Lume Festival

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Very happy to have been invited back for the second year running to the lovely Lume Festival in London. This year with these guys:

At this great venue Iklectic; its inside the grounds of an old school, a very cosy green spot tucked between Waterloo Station and Lambeth Palace http://iklectikartlab.com/

Last year at Lume was with the duo with Adam Fairhall

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Spitting Feathers Review

Nice review in French here of Spitting Feather’s CDr with Olie Brice and Philip Marks. Some plans afoot to do some stuff with this group later in the year.

http://grisli.canalblog.com/archives/2014/05/21/29911392.html

David Birchall (guitare), Olie Brice (contrebasse) et Phillip Marks (batterie membre de Bark!) démontrent en une heure un goût pour une improvisation aérée. Que taillent quand même quelques gestes incisifs et augmente une recherche sonore qui impose à Birchall l’usage d’effets variés. Changeante, la musique du trio intéresse.

Birds seen and heard 11/1/13

In December we moved from the South West side of Manchester to the South East. Our old place was in gardens surrounded by a number a huge old trees which made a great habitat for various types of bird. Our new flat is much more urban but there is a really splendid park nearby; Birchfields Park which dates back to the 1880s so I been heading there a few times a week to carry on my work with drawing bird sound.

birchfields 2birchfields 1birchfields 3

 

 

 

 

 

 

 

 

 

So far have heard and seen:

Crow (Corvus Corone Corone)

Magpie (Pica Pica)

Jay (Garrulus Glandarius)

Blackbird (Turdus Merula)

Yellow Wagtail (Motacilla Flava)

Lesser Spotted Woodpecker (Dendrocopus Minor)

Nuthatch (Sitta Eurpaea)

Blue Tit (Parus Caeruleus)

Sparrow (Passer Domesticus/Montanus?)

Some new reviews

New reviews in French & English of BBM and solo CDrs from Monsieur Delire over in Canada:

BIRCHALL/BRICE/MARKS TRIO / Spitting Feathers (Black & White Cat Press)

Une nouvelle micro étiquette qui publie des CDr. Les deux premières publications mettent en vedette le guitariste David Birchall. D’abord à la guitare électrique, en trio avec Olie Brice (contrebasse) et Phillip Marks (percussions). Improvisation libre européenne – techniques déconstruites, jeu équilibrant instant présent et écoute des autres. Le produit physique est peu soigné, mais ils ont du talent.
A new micro-label releasing CDrs. First two out feature guitarist David Birchall. First on electric guitar, in a trio with Olie Brice (doublebass) and Phillip Marks (percussion). European free improvisation– deconstructed techniques, playing that balances in-the-moment-thinking with attentive listening. The physical product is crude, but they are talented chaps.
DAVID BIRCHALL / Acoustic Textures (Black & White Cat Press)
Et le voici cette fois à la guitare acoustique, dans un set solo de guitare acoustique préparée. Sept pièces, 33 minutes. Il y a de très belles choses ici, des sonorités nouvelles, bien maîtrisées, qui donnent le goût de le voir en action, de savoir comment il s’y prend. Plus remarquable que le disque en trio.
And here he is at the acoustic guitar, in a solo prepared guitar set. Seven tracks, 33 minutes. Some beautiful stuff going on here, novel sonorities, well mastered. This record’s best feature is the fact it makes you want to see him play live, to see how he does it. More unique than the trio record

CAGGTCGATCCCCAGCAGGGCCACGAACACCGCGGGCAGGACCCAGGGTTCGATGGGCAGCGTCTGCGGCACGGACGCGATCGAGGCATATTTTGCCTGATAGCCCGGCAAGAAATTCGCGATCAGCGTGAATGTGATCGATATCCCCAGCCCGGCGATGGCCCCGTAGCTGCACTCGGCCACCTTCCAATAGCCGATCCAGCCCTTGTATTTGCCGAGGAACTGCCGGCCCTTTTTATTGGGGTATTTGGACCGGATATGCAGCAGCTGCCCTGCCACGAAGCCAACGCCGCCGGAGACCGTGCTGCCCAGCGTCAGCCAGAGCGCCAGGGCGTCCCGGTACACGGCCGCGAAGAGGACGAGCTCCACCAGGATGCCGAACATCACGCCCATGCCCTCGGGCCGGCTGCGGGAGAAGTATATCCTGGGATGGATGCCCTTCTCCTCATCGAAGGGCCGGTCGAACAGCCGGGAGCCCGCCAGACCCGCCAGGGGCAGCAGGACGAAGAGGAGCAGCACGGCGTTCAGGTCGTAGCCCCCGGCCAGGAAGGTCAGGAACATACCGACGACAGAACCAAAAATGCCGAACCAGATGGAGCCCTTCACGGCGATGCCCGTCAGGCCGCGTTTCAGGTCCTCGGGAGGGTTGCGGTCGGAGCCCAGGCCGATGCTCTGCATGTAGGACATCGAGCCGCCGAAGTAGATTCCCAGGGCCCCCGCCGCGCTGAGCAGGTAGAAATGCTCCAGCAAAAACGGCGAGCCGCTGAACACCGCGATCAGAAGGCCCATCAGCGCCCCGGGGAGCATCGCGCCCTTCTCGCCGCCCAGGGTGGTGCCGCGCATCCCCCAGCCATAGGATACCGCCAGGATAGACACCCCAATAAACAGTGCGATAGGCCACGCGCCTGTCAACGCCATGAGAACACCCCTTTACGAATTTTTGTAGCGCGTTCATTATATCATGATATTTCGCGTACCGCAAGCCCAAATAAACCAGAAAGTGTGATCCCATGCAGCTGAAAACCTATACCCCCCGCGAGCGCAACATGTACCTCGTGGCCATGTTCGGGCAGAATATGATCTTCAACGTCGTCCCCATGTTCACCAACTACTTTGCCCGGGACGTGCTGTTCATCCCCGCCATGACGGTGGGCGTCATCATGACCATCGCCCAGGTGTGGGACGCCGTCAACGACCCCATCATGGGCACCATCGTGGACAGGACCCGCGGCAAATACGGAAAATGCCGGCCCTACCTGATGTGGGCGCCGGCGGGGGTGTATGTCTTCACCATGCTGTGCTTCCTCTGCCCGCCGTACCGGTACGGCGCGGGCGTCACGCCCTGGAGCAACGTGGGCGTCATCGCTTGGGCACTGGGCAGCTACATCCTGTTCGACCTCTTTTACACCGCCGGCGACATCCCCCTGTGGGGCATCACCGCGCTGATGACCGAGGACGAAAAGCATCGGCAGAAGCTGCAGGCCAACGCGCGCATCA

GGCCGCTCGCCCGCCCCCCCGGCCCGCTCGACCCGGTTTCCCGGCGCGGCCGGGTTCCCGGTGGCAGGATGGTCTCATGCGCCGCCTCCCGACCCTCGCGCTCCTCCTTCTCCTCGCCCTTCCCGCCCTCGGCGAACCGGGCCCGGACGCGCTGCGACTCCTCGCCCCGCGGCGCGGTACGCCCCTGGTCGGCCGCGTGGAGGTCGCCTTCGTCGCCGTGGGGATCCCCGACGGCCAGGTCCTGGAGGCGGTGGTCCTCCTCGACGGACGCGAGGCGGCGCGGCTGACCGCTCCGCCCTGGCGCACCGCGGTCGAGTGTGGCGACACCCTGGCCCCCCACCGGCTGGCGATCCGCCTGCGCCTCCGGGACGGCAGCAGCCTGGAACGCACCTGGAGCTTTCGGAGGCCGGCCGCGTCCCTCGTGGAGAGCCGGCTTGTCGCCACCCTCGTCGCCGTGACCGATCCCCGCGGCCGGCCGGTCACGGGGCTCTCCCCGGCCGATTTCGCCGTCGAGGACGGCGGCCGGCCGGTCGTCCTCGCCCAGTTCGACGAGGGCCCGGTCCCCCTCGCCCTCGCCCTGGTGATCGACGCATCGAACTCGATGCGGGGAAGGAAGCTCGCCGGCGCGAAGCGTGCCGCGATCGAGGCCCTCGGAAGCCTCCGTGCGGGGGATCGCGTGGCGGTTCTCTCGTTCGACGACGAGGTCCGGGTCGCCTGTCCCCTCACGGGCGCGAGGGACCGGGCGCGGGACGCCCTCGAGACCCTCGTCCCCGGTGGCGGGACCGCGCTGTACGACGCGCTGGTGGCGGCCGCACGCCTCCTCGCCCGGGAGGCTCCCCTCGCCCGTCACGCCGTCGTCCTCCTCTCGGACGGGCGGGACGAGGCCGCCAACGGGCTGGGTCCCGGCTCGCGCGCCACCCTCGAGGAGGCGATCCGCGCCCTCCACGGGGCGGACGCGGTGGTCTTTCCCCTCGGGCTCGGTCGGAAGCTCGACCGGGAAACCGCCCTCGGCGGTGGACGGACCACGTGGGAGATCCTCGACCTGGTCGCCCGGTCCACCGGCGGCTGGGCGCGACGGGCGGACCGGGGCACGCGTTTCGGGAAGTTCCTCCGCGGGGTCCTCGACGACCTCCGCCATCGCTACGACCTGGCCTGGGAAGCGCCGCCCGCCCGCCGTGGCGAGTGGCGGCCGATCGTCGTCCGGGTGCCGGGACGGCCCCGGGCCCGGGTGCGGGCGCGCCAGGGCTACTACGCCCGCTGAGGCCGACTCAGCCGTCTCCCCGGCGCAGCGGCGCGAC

http://blog.monsieurdelire.com/2012/11/2012-11-29-moskus-1982-bj-cole.html

Another Tipping Point Review

Thanks to ATTN: Magazine for this one

Andrew & I are improvising with a film at this event on sunday

“When homing in on the minute details of Tipping Point– the sounds and mutations that occur second by second – David Birchall (guitar) and Andrew Cheetham (drums) appear to have a very warped, jittery relationship. Taut strings are pinged and flicked, pitches are bent untidily like the output of a broken tape machine, while beats judder awkwardly into being before collapsing back down to the ground with a bass drum thud. There are some fantastic noises embedded into the tangle of sound courtesy of both players, and sometimes they jut out of the mesh only momentarily: the phased inflation and flatulent deflation of balloons, frictional scrapes and guitar body knocks, effortlessly varied combinations of shots against the skin and rim. The whole thing jerks and convulses, and the duo don’t so much avoid the prospect of “groove” as exist in absolute ignorance to it; motion arrives as an arrhythmic scrape and stumble instead of in bold, equidistant strides, with Birchall and Cheetham staggering and bumping into eachother the whole time.

But while the pair may appear to be locked into a sort of bendy, elastic conflict to begin with, gradually they reveal themselves to be working in immaculate musical parallel. Dynamic change is always impending, the two embark brilliantly on gradual arcs both up and down: descending into crazed mumbles of dissonance and quivering drum roll, and rising again into squawks of broken guitar strums and the more assertive flourishes of snare and ride. “Hold On To Your Lamp Post” is perhaps the best demonstration of the duo’s collaborative interplay, with a jumpy and staccato opening that accelerates into a furious gush of attack; both players gradually become more frantic in their execution, challenging eachother to push their instruments into rapid fire, yet both are impeccably synchronised in their careful – yet swift – descend back into the quiet.”